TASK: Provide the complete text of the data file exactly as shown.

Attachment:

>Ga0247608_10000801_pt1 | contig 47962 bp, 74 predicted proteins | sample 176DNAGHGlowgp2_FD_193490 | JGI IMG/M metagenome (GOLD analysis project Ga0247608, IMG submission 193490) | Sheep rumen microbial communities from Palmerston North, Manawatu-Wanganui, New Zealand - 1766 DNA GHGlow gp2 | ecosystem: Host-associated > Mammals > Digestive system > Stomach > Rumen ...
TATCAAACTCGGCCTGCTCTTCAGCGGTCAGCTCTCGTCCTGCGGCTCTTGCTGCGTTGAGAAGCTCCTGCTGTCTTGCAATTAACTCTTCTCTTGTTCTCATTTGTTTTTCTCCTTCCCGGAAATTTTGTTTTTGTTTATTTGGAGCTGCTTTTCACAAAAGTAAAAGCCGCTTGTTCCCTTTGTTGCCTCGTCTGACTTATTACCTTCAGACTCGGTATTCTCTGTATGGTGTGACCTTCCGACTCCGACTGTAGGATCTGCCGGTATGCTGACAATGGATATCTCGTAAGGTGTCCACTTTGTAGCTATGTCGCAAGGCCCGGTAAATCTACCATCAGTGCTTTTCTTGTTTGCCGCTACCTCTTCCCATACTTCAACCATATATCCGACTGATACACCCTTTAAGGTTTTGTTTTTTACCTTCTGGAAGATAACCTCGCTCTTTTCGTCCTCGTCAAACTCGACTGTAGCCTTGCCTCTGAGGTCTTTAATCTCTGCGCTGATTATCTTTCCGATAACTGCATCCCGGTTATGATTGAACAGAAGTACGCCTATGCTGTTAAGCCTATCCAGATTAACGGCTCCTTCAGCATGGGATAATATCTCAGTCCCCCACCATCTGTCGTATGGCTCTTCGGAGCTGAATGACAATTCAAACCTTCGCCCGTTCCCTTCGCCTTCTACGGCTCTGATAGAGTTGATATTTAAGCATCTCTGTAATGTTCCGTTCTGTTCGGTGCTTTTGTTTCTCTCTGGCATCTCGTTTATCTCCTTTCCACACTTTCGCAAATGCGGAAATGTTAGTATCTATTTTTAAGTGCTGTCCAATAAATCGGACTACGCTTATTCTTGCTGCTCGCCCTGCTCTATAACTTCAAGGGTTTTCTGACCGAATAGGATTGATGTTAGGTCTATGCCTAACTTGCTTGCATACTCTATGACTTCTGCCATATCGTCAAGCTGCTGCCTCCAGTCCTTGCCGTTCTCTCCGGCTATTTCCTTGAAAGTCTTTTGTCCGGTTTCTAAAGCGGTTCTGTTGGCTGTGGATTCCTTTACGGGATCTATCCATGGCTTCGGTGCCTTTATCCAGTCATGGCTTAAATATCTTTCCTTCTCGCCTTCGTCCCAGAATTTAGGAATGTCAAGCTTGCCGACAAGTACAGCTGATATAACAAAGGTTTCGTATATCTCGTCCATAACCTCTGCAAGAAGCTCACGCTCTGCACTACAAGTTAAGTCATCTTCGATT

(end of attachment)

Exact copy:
>Ga0247608_10000801_pt1 | contig 47962 bp, 74 predicted proteins | sample 176DNAGHGlowgp2_FD_193490 | JGI IMG/M metagenome (GOLD analysis project Ga0247608, IMG submission 193490) | Sheep rumen microbial communities from Palmerston North, Manawatu-Wanganui, New Zealand - 1766 DNA GHGlow gp2 | ecosystem: Host-associated > Mammals > Digestive system > Stomach > Rumen ...
TATCAAACTCGGCCTGCTCTTCAGCGGTCAGCTCTCGTCCTGCGGCTCTTGCTGCGTTGAGAAGCTCCTGCTGTCTTGCAATTAACTCTTCTCTTGTTCTCATTTGTTTTTCTCCTTCCCGGAAATTTTGTTTTTGTTTATTTGGAGCTGCTTTTCACAAAAGTAAAAGCCGCTTGTTCCCTTTGTTGCCTCGTCTGACTTATTACCTTCAGACTCGGTATTCTCTGTATGGTGTGACCTTCCGACTCCGACTGTAGGATCTGCCGGTATGCTGACAATGGATATCTCGTAAGGTGTCCACTTTGTAGCTATGTCGCAAGGCCCGGTAAATCTACCATCAGTGCTTTTCTTGTTTGCCGCTACCTCTTCCCATACTTCAACCATATATCCGACTGATACACCCTTTAAGGTTTTGTTTTTTACCTTCTGGAAGATAACCTCGCTCTTTTCGTCCTCGTCAAACTCGACTGTAGCCTTGCCTCTGAGGTCTTTAATCTCTGCGCTGATTATCTTTCCGATAACTGCATCCCGGTTATGATTGAACAGAAGTACGCCTATGCTGTTAAGCCTATCCAGATTAACGGCTCCTTCAGCATGGGATAATATCTCAGTCCCCCACCATCTGTCGTATGGCTCTTCGGAGCTGAATGACAATTCAAACCTTCGCCCGTTCCCTTCGCCTTCTACGGCTCTGATAGAGTTGATATTTAAGCATCTCTGTAATGTTCCGTTCTGTTCGGTGCTTTTGTTTCTCTCTGGCATCTCGTTTATCTCCTTTCCACACTTTCGCAAATGCGGAAATGTTAGTATCTATTTTTAAGTGCTGTCCAATAAATCGGACTACGCTTATTCTTGCTGCTCGCCCTGCTCTATAACTTCAAGGGTTTTCTGACCGAATAGGATTGATGTTAGGTCTATGCCTAACTTGCTTGCATACTCTATGACTTCTGCCATATCGTCAAGCTGCTGCCTCCAGTCCTTGCCGTTCTCTCCGGCTATTTCCTTGAAAGTCTTTTGTCCGGTTTCTAAAGCGGTTCTGTTGGCTGTGGATTCCTTTACGGGATCTATCCATGGCTTCGGTGCCTTTATCCAGTCATGGCTTAAATATCTTTCCTTCTCGCCTTCGTCCCAGAATTTAGGAATGTCAAGCTTGCCGACAAGTACAGCTGATATAACAAAGGTTTCGTATATCTCGTCCATAACCTCTGCAAGAAGCTCACGCTCTGCACTACAAGTTAAGTCATCTTCGATT